(c) a Shear Value1 of at least 25 minutes at 65° C., and
(4) up to 50 mol percent of the one or more acrylic polymers can be provided by copolymerizable monomer having a polar group, such as acrylic acid, methacrylic acid, itaconic acid, maleic acid or anhydride, the amides of said acids, acrylonitrile, methacrylonitrile, and N-vinyl-2-pyrolidone.
See Col. 3-4, U.S. Pat. No. 4,568,602.
The one or more acrylic polymers may be a homopolymer of an acrylic ester monomer which provides a Tg within the range of -10° to 80° C., e.g., methyl acrylate, or a copolymer or acrylic ester monomer and copolymerizable polar monomer having a Tg within that range. Useful acrylic ester monomers which homopolymerize to a Tg of at least -10° C. include methyl acrylate, methyl methacrylate, ethyl methacrylate, propyl methacrylates, butyl methacrylates, bornyl acrylates, bornyl methacrylates, 2-phenoxyethyl acrylate, 2-phenoxyethyl methacrylate, the mono- and di-methyl and ethyl esters of itaconic acid, and the mono- and di-methyl and ethyl esters of maleic acid. Useful acrylic ester monomers which provide reduced Tg include ethyl, butyl, and octyl acrylates, and n-amyl, hexyl and octyl methacrylates.
The described hot tackifying adhesive material becomes pressure-sensitive and aggressively tacky when heated, typically for use in this invention, to a temperature of about 40° C., or above, and preferably 75° C. or above. When later subjected to temperatures at or even above the bonding temperature, adequate bonding strength may be retained. Electrically conductive particles may be dispersed into the adhesive material to form a conductive bond, and the particles and adherents tend to be retained in their bonded position by the firm adhesive material at elevated temperatures as well as room temperature.
Other copolymerizable monomers may also be employed in small amounts. Among such copolymerizable monomers are styrene, vinyl acetate and vinyl chloride, each of which can be used in amounts up to about 5 mol percent of the total monomers.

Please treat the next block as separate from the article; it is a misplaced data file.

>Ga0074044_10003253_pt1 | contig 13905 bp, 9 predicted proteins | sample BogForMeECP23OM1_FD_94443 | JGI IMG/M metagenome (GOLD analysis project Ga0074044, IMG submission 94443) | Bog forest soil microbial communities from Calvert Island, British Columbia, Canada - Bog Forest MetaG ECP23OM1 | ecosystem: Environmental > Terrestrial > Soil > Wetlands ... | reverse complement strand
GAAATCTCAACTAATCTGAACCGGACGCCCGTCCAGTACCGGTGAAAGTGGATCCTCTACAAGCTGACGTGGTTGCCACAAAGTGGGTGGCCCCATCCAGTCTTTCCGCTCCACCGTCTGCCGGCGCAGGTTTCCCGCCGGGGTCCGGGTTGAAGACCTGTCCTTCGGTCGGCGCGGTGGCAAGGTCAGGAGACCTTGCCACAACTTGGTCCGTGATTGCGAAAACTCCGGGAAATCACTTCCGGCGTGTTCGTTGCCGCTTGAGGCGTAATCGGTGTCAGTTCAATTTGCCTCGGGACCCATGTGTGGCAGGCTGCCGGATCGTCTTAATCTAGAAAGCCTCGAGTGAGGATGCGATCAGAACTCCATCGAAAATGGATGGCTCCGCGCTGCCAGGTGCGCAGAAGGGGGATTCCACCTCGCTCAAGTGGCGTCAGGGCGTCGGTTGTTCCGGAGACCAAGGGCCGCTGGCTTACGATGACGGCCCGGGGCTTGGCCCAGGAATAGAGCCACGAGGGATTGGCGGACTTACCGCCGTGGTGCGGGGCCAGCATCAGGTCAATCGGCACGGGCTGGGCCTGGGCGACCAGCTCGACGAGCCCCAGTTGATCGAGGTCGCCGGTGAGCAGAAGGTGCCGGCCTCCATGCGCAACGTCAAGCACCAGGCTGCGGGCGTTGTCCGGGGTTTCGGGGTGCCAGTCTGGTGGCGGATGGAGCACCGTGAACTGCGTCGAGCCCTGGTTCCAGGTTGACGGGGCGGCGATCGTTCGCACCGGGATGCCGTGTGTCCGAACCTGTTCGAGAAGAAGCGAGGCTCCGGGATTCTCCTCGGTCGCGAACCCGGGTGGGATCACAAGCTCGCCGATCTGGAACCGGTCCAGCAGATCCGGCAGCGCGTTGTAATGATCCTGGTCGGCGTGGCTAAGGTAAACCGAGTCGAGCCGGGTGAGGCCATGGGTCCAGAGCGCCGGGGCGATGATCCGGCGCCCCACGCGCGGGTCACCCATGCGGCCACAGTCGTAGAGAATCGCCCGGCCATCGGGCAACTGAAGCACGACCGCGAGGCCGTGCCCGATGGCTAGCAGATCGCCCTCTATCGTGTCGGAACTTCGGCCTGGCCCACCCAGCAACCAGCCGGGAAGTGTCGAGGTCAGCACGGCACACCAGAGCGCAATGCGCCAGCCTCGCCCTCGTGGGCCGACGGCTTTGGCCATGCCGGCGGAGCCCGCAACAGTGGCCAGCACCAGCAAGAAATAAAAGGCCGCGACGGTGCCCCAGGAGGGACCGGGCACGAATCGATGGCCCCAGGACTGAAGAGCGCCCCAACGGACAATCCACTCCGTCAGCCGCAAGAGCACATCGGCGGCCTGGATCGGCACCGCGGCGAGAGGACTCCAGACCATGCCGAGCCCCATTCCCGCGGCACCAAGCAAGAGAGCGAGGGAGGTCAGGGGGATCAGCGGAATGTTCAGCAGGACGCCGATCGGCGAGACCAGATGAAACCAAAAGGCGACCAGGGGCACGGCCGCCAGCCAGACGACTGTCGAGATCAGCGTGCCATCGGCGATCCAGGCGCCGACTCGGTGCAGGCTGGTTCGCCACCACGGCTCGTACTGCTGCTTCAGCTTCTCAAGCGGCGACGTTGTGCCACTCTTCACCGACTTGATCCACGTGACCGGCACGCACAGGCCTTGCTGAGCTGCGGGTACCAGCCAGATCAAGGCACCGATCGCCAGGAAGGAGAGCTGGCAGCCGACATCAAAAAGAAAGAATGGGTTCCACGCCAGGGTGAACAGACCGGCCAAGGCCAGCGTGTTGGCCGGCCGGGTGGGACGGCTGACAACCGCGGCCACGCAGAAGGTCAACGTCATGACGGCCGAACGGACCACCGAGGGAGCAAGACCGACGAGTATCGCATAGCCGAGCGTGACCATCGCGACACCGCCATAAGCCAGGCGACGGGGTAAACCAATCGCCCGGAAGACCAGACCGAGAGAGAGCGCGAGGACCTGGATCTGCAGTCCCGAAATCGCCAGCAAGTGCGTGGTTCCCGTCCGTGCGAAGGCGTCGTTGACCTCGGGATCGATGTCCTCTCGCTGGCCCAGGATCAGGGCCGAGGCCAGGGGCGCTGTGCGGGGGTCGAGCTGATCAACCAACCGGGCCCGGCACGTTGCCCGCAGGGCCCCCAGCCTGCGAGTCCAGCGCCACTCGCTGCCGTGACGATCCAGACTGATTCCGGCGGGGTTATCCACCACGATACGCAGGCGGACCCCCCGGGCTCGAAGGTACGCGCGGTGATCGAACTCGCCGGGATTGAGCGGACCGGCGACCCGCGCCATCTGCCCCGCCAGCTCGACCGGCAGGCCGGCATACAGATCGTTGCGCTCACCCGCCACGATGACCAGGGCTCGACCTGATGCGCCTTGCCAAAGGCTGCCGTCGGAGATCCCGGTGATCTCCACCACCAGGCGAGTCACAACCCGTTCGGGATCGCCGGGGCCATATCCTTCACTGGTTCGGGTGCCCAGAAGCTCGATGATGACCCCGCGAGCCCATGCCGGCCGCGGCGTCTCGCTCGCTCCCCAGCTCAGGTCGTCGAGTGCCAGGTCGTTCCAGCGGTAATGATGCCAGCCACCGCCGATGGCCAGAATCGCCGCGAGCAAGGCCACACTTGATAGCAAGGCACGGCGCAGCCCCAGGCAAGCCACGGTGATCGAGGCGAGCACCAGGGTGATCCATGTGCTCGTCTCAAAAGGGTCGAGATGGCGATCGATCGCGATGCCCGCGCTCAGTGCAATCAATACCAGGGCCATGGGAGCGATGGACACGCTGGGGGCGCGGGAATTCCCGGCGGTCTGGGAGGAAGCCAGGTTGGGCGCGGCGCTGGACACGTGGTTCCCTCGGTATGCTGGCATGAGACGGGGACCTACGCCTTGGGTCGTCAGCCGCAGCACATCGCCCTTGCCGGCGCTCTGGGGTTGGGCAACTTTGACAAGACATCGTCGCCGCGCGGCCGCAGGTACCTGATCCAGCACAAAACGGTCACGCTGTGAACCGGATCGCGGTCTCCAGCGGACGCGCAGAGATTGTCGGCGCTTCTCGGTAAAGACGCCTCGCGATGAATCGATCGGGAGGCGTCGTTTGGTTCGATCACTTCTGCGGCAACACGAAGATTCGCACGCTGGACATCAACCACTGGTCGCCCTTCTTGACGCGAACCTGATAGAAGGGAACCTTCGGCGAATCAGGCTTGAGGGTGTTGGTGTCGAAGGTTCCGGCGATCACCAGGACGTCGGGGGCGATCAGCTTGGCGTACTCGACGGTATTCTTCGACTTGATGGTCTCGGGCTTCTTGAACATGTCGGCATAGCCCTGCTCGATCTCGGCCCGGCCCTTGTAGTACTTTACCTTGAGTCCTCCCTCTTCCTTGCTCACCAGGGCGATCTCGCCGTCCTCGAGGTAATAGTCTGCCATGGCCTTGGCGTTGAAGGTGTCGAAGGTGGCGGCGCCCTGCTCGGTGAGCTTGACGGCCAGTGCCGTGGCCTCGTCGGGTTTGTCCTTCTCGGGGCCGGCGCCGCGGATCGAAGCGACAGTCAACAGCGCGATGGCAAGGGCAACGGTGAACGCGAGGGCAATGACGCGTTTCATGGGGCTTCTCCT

Bonds exhibiting the best durability during prolonged exposure to high humidity (e.g. 95% RH) at elevated temperatures (e.g. 80° C.) are obtained with hot tackifying acrylic adhesives in which the acrylic polymer has an interacted functionally reactive organosilane coupling agent in an amount of at least 0.2 part per 100 parts by weight of total monomer. Best results are attained at about 0.5 to 4 percent.
The organosilane may be interpolymerized with the acrylic ester monomer, with or without other copolymerizable monomers, or it may be reacted with functional groups on the backbone of an acrylic polymer. Either process results in what is hereinafter called an "acrylic-silane interpolymer."
The organosilane has the general formula R.sub.(4-n) SiXn where X is a hydrolyzable group such as ethoxy, methoxy, or 2-methoxy-ethoxy; R is a monovalent organic radical of from 1 to 12 carbon atoms which contains a functional organic group such as mercapto, epoxy, acrylyl, methacrylyl, or amino; and n is an integer of from 1 to 3.
As is known in the art, the organosilane can cause solutions of polymers to gel, so that it may be desireable to employ an alcohol or other known stabilizers. When the organozilane is to be copolymerized with the other monomer, a stabilizer should be selected that does not interfere with the polymerization. Methanol is especially useful and is preferably employed in amounts from about twice to about four times the amount of the organosilane.